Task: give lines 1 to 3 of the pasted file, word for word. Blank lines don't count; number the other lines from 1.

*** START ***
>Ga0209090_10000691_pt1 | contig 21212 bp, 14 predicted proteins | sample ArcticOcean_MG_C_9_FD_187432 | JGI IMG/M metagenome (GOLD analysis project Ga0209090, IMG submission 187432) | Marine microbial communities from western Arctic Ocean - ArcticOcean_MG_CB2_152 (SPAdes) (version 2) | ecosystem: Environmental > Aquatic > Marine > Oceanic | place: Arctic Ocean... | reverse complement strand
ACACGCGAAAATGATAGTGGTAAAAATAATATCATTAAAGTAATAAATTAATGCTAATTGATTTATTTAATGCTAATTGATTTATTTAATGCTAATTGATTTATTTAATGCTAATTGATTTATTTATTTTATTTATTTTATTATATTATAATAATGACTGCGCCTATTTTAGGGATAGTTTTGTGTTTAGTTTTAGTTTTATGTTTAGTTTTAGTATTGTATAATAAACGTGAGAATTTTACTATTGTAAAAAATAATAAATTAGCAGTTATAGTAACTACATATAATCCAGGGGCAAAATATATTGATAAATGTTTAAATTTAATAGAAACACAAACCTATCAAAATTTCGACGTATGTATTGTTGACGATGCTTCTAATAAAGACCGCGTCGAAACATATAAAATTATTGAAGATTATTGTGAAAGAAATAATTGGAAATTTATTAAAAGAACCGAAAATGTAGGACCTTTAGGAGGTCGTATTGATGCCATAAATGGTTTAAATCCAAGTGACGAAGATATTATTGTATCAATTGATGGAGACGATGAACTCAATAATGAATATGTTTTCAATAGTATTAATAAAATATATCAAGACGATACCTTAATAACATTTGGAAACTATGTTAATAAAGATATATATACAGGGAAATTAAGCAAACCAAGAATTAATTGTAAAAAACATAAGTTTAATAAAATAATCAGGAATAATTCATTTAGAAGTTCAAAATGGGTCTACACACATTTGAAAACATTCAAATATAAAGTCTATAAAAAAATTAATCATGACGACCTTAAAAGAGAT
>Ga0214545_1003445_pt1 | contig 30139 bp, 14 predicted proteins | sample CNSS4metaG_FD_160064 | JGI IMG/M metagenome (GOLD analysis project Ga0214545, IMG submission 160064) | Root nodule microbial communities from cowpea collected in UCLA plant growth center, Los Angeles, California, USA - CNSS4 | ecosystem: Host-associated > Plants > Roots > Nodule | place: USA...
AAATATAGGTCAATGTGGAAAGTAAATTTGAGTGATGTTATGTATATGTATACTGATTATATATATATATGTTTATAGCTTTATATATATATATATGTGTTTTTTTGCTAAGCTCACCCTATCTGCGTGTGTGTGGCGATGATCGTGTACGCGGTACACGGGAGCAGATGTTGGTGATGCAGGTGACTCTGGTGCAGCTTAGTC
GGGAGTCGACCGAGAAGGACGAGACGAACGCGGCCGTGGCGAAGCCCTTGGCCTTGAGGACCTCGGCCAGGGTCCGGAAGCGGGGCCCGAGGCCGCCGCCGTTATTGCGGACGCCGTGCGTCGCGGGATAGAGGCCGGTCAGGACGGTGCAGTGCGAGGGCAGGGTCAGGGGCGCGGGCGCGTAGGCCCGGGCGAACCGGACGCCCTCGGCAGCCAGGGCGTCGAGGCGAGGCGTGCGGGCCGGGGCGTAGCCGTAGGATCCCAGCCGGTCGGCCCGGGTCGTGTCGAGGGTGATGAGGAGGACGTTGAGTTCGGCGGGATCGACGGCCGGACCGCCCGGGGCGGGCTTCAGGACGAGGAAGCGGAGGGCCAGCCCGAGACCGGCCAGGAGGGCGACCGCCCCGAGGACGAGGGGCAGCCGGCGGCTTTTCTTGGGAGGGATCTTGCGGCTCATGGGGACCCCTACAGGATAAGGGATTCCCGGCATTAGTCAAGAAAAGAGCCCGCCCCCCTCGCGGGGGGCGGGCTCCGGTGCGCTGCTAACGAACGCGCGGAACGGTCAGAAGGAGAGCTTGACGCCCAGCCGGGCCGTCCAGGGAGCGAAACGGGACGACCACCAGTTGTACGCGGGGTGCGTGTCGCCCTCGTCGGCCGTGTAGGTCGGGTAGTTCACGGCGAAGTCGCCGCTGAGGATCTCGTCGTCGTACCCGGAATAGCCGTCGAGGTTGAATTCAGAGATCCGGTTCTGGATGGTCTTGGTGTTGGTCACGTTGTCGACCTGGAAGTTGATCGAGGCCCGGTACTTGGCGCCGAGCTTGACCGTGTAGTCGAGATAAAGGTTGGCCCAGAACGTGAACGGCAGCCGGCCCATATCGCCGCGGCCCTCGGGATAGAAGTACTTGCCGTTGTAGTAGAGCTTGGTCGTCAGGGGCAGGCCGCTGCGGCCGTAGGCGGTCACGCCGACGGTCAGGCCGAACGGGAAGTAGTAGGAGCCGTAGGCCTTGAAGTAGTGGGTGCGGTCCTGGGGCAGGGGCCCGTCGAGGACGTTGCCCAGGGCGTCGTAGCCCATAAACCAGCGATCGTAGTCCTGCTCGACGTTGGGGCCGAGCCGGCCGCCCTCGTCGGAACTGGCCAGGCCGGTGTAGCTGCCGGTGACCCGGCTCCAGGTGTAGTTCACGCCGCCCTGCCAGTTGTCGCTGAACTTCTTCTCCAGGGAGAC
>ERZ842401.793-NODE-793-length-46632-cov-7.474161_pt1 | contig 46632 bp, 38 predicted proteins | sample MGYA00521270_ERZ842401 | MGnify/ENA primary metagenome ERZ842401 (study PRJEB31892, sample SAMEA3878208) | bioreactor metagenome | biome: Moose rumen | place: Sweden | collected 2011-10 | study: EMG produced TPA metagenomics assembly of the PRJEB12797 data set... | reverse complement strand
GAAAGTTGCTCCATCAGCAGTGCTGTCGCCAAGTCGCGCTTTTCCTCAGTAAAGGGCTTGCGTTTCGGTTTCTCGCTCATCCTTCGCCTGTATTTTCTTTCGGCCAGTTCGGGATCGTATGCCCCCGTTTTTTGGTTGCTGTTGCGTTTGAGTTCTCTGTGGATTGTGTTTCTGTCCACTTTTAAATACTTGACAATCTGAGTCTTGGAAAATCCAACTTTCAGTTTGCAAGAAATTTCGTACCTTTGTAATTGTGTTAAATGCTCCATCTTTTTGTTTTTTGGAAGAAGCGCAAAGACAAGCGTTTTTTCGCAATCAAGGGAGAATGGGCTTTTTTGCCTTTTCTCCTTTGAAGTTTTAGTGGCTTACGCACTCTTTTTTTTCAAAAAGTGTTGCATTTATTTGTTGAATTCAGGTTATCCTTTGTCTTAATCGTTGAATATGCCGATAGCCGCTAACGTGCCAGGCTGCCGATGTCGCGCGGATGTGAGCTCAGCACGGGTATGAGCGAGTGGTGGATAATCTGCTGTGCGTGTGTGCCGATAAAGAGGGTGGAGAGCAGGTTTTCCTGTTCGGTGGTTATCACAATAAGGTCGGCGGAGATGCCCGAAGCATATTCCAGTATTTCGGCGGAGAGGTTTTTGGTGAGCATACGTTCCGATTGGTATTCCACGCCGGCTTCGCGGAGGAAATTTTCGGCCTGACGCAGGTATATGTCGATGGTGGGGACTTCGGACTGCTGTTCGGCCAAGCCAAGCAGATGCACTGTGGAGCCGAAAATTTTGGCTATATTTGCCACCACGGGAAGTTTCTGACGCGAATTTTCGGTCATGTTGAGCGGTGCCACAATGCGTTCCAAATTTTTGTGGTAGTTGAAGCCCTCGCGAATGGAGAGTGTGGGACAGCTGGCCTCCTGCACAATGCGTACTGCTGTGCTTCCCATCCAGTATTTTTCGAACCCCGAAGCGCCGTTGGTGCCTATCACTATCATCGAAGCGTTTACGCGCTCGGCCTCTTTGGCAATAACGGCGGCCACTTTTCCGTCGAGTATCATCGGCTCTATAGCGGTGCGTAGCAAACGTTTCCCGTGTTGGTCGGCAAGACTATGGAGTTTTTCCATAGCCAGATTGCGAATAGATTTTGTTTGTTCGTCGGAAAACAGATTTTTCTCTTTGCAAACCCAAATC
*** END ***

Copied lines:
>Ga0209090_10000691_pt1 | contig 21212 bp, 14 predicted proteins | sample ArcticOcean_MG_C_9_FD_187432 | JGI IMG/M metagenome (GOLD analysis project Ga0209090, IMG submission 187432) | Marine microbial communities from western Arctic Ocean - ArcticOcean_MG_CB2_152 (SPAdes) (version 2) | ecosystem: Environmental > Aquatic > Marine > Oceanic | place: Arctic Ocean... | reverse complement strand
ACACGCGAAAATGATAGTGGTAAAAATAATATCATTAAAGTAATAAATTAATGCTAATTGATTTATTTAATGCTAATTGATTTATTTAATGCTAATTGATTTATTTAATGCTAATTGATTTATTTATTTTATTTATTTTATTATATTATAATAATGACTGCGCCTATTTTAGGGATAGTTTTGTGTTTAGTTTTAGTTTTATGTTTAGTTTTAGTATTGTATAATAAACGTGAGAATTTTACTATTGTAAAAAATAATAAATTAGCAGTTATAGTAACTACATATAATCCAGGGGCAAAATATATTGATAAATGTTTAAATTTAATAGAAACACAAACCTATCAAAATTTCGACGTATGTATTGTTGACGATGCTTCTAATAAAGACCGCGTCGAAACATATAAAATTATTGAAGATTATTGTGAAAGAAATAATTGGAAATTTATTAAAAGAACCGAAAATGTAGGACCTTTAGGAGGTCGTATTGATGCCATAAATGGTTTAAATCCAAGTGACGAAGATATTATTGTATCAATTGATGGAGACGATGAACTCAATAATGAATATGTTTTCAATAGTATTAATAAAATATATCAAGACGATACCTTAATAACATTTGGAAACTATGTTAATAAAGATATATATACAGGGAAATTAAGCAAACCAAGAATTAATTGTAAAAAACATAAGTTTAATAAAATAATCAGGAATAATTCATTTAGAAGTTCAAAATGGGTCTACACACATTTGAAAACATTCAAATATAAAGTCTATAAAAAAATTAATCATGACGACCTTAAAAGAGAT
>Ga0214545_1003445_pt1 | contig 30139 bp, 14 predicted proteins | sample CNSS4metaG_FD_160064 | JGI IMG/M metagenome (GOLD analysis project Ga0214545, IMG submission 160064) | Root nodule microbial communities from cowpea collected in UCLA plant growth center, Los Angeles, California, USA - CNSS4 | ecosystem: Host-associated > Plants > Roots > Nodule | place: USA...